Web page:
Modern taste is curiously compounded of a liking for extremes and opposites. It is elaborate, and it is plain. It finds pleasure in the most complex of forms, as of costumes; and yet is delighted with what, at least, wears the appearance of simplicity. Are not broad beans and bacon a fashionable dish at great dinner-parties? Is it not only two years ago that the melodies produced by musical-glasses — slightly disguised in character — were the rage in society? Do not full-grown men and women puzzle themselves with the riddles, and revel in the pastime erewhile confined to the nursery and school-room? A penchant for the juvenile is in vogue with modern society. Surely this was never displayed more conspicuously than in the favour with which a stage-performance of children, already noticed in this Journal, was received during the past winter months. The theatre-goer who makes it his duty to meditate on the sights of the auditorium, as well as the spectacles on the stage, never could have enjoyed a more fertile field for his observation than the Royal Adelphi, when the Children’s Pantomime was in course of representation. There were children by scores amongst the audience; but there were grown-up people as well, and, strange to say, it was the latter — the papas and mammas — who seemed to relish the thing the most heartily. As for the boys and girls, they gazed, indeed, intently upon what they beheld. The Lilliputian actors and actresses were to them as fairy children; it was difficult for the youngest of the audience, as they looked at the members of the juvenile company, to realise that little Goody Twoshoes and Boy Blue were made of the same mortal clay as themselves. Others, again, there were, or, let us use the present tense, and — fancying the whole scene before us — say are, who have just arrived at that age which affects superiority to whatever is purely childish. To laugh at the doings of the urchin-artists is beneath them; and so they sit as still as they can, while some may assume an approach to contemptuous condescension, leaving all the laughter to their elders, who, to speak the truth, discharge the task heartily. But it is not mere unreflecting amusement which, to judge from the expression on the rows of faces, possesses the adult audience. There are looks which tell of anxious, almost maternal, interest in the doings of the wee players. There is the young mother, with her chicks about her, who, as she directs her gaze towards the stage, seems to be looking wistfully into a more distant perspective. Is there not something of sadness visible in those soft, clear brown eyes? Is it an inevitable maternal impulse, or only an odd speculative instinct, which makes her ponder for a moment on what the dim, concealed future may have in store for those children on the stage; and, while she thus questions herself, press more closely the wondering little one at her side? Contrast with such a sympathetic critic as this those gentlemen and ladies of the audience who look on with an air of unconcerned surprise. “Curious little mortals; they really do it very well,” is a phrase that drops from the lips of these. Others, again, regard the whole thing with eyes of puzzled interest; and others — they are the oldest of all there — are, to judge from their faces, the amused recipients of anew sensation. Young men, too, there are, and young girls, recently “come out,” in the audience, whose countenances, whether eloquent of supercilious patronage or tender solicitude, are not less a book wherein we may read instructive things.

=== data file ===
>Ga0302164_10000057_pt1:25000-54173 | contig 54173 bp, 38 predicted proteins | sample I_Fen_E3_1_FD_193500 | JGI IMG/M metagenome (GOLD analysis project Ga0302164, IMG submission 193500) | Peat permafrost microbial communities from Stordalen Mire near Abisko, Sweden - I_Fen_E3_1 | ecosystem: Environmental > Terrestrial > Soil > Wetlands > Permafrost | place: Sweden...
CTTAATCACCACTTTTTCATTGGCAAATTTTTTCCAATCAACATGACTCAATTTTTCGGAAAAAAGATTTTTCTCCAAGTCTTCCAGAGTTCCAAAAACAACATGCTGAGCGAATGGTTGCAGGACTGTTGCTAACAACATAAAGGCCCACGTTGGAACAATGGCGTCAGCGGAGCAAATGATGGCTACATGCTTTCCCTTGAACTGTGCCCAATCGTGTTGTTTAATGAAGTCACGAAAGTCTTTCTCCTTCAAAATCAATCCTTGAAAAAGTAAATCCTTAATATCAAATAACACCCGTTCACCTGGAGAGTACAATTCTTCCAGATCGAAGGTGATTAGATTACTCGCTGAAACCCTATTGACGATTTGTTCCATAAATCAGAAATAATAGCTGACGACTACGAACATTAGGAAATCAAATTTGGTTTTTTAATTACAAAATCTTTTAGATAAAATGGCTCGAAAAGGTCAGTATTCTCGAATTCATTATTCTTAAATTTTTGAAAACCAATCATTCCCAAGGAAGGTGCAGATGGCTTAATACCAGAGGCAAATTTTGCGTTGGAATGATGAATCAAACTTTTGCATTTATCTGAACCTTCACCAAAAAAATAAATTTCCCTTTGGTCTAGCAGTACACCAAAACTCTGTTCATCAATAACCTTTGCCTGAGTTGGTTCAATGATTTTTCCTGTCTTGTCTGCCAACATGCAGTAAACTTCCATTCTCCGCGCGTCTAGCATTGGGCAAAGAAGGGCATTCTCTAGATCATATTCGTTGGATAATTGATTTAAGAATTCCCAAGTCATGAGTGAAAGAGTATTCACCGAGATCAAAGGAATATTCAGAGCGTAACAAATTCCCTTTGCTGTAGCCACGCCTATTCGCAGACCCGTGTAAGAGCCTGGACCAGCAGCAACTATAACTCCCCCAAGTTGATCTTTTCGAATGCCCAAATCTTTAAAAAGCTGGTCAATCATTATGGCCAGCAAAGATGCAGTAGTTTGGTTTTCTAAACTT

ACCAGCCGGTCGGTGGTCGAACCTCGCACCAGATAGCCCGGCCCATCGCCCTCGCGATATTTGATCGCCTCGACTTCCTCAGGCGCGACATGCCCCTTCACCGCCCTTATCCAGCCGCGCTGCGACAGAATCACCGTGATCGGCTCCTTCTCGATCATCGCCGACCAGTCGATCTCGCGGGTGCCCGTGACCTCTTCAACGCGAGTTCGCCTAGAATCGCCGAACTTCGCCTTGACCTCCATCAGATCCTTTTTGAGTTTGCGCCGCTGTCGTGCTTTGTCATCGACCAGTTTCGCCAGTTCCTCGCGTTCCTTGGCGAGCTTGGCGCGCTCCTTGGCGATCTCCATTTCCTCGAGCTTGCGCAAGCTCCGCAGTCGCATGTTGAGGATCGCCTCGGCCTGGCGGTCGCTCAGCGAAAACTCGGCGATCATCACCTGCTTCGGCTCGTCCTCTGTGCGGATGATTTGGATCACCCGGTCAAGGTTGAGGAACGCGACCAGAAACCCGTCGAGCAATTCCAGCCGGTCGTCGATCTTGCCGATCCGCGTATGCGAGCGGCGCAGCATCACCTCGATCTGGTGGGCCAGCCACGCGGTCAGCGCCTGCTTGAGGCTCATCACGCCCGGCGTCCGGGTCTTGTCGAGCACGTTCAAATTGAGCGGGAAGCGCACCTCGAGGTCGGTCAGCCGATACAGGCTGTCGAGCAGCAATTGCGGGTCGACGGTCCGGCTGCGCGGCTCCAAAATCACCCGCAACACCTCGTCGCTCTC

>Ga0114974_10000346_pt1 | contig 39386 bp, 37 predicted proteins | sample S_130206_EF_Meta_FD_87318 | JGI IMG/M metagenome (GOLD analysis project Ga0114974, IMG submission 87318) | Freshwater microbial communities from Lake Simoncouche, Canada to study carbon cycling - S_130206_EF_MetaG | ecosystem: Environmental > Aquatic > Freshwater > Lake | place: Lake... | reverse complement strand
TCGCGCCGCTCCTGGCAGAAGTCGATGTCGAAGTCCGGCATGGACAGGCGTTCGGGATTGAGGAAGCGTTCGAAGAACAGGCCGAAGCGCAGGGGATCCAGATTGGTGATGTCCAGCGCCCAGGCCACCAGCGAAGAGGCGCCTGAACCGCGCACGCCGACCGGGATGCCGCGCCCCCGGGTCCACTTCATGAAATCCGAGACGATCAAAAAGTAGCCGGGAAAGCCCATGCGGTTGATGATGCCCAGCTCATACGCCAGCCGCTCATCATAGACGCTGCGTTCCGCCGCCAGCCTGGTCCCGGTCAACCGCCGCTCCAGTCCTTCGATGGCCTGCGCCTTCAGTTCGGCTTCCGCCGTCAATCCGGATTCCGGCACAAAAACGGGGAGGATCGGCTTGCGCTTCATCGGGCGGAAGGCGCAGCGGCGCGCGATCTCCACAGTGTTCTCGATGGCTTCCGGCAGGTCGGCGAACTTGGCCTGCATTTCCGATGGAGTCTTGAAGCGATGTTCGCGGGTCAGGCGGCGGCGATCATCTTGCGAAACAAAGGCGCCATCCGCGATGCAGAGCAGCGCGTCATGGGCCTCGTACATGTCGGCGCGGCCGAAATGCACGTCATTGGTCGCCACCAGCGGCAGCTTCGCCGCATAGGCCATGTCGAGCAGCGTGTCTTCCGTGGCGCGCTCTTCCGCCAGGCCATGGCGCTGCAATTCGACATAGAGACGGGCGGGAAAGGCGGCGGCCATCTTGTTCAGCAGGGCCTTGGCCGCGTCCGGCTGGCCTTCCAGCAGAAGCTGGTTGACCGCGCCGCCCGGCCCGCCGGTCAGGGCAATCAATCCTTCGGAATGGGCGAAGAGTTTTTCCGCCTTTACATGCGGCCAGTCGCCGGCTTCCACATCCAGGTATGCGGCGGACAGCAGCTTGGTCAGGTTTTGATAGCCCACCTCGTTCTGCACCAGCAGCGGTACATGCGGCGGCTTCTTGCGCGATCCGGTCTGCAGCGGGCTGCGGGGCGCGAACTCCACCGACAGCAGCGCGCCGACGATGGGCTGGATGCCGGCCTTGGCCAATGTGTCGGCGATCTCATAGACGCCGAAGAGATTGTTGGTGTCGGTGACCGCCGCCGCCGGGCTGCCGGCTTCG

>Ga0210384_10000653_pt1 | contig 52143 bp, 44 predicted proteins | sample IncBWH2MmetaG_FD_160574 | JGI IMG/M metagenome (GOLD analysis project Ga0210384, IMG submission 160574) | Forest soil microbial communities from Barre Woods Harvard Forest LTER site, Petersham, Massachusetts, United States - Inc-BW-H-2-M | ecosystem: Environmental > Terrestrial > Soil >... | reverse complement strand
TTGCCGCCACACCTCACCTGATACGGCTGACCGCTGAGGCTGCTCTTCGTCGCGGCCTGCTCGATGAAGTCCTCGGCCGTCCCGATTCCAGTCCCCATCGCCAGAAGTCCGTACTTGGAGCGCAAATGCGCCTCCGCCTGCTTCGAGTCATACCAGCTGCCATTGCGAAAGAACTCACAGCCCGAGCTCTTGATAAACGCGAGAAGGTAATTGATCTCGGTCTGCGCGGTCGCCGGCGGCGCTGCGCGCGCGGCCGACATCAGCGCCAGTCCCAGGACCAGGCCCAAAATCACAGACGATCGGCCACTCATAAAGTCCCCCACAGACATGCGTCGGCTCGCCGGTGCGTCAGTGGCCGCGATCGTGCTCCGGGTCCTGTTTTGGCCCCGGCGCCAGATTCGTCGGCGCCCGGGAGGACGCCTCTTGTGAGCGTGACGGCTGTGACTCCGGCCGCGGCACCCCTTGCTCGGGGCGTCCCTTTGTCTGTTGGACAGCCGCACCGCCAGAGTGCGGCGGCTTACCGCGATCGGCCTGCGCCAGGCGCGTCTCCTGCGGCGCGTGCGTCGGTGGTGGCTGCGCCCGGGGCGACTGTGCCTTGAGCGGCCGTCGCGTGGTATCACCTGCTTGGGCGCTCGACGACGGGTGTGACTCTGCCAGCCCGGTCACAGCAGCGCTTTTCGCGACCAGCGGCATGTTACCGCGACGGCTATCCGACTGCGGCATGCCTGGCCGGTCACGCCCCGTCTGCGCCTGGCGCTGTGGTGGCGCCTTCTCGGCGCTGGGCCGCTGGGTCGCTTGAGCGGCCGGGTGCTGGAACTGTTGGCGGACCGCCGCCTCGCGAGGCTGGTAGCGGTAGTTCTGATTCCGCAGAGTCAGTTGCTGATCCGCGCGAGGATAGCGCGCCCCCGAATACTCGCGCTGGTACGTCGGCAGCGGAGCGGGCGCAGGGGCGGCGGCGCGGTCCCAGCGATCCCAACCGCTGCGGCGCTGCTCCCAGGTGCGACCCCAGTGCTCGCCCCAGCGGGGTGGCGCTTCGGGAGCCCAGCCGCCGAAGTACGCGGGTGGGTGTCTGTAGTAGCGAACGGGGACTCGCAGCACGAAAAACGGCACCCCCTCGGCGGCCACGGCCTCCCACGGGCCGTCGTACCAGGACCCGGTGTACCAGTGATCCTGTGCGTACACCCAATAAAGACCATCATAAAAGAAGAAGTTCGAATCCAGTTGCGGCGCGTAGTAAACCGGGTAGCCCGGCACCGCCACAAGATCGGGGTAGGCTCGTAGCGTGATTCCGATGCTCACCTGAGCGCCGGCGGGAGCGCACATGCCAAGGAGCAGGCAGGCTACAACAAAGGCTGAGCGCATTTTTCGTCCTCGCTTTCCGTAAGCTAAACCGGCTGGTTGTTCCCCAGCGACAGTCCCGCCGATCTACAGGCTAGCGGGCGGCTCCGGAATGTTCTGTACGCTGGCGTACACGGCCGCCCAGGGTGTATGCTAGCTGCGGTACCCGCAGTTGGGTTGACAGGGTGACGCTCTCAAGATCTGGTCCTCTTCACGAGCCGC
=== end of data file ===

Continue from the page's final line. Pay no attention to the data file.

The scene is changed, and we have transported ourselves to a different quarter of the town. It is only a few nights ago that we took a cab from St. James’s, and were conveyed to the transpontine Surrey. It was an enthusiastic, nay, a noisy audience which crowded Mr. Holland’s theatre from floor to roof; but it was well-behaved, most cordial, and sincere, if most vehement in the applause which it showered on its favourites. There was nothing specially instructive about it unless, indeed, it be its countenance of delight. There were visible social gradations in the audience. The two rows of stalls — the rest of the area was occupied by the pit — were filled by the elite of the vicinity of Kennington and a few pilgrims from the West End; the boxes were occupied, for the most part, by the magnates of local trade, and by young gentlemen who had evidently formed a party for the evening. It is somewhat late in the year to speak about pantomimes; but the Surrey pantomime, it may be said, in passing, was exceptionally good; and, as the audience was more than commonly demonstrative in its expression of good-will and encouragement, so did the actors, from the opening to the final scene, fling themselves with a heartiness into the fun of the parts which they were creating, that might have done the jaded critic of society real good. But to-night we have gone much farther afield than the Surrey Theatre. Is our cabman one of the exclusive Jehus who decline to ply east of Temple-bar? It is certain that he has deposited us at our destination only after much circuitous wandering, many enquiries as to direct routes, some doubt on our parts as to whether the goal proposed was practicable. How very few of those who live West know anything of that world which we have traversed in our drive due East — have any idea of the better and more attractive aspects of the most unfashionable quarter of London! True, we have threaded some stifling thoroughfares, where flaming gas-jets have lit up bulks on which malodorous fish are exposed for sale, and whose surface is covered with decaying vegetables and unsightly morsels; have seen many signs of misery and vice; much filth; much squalor; much of dirt, and rags, and drunkenness. But we have emerged from all this now. We find ourselves being whirled through broad streets, in which are bright, cleanly shops, full of cleanly, sober people, flanked by houses, unpicturesque, it may be, but substantial and healthy. The whole place is airy and light; there is much bustling about on the part of neatly-clad women, and children, and men; for it is Saturday night, and the week’s shopping is in progress.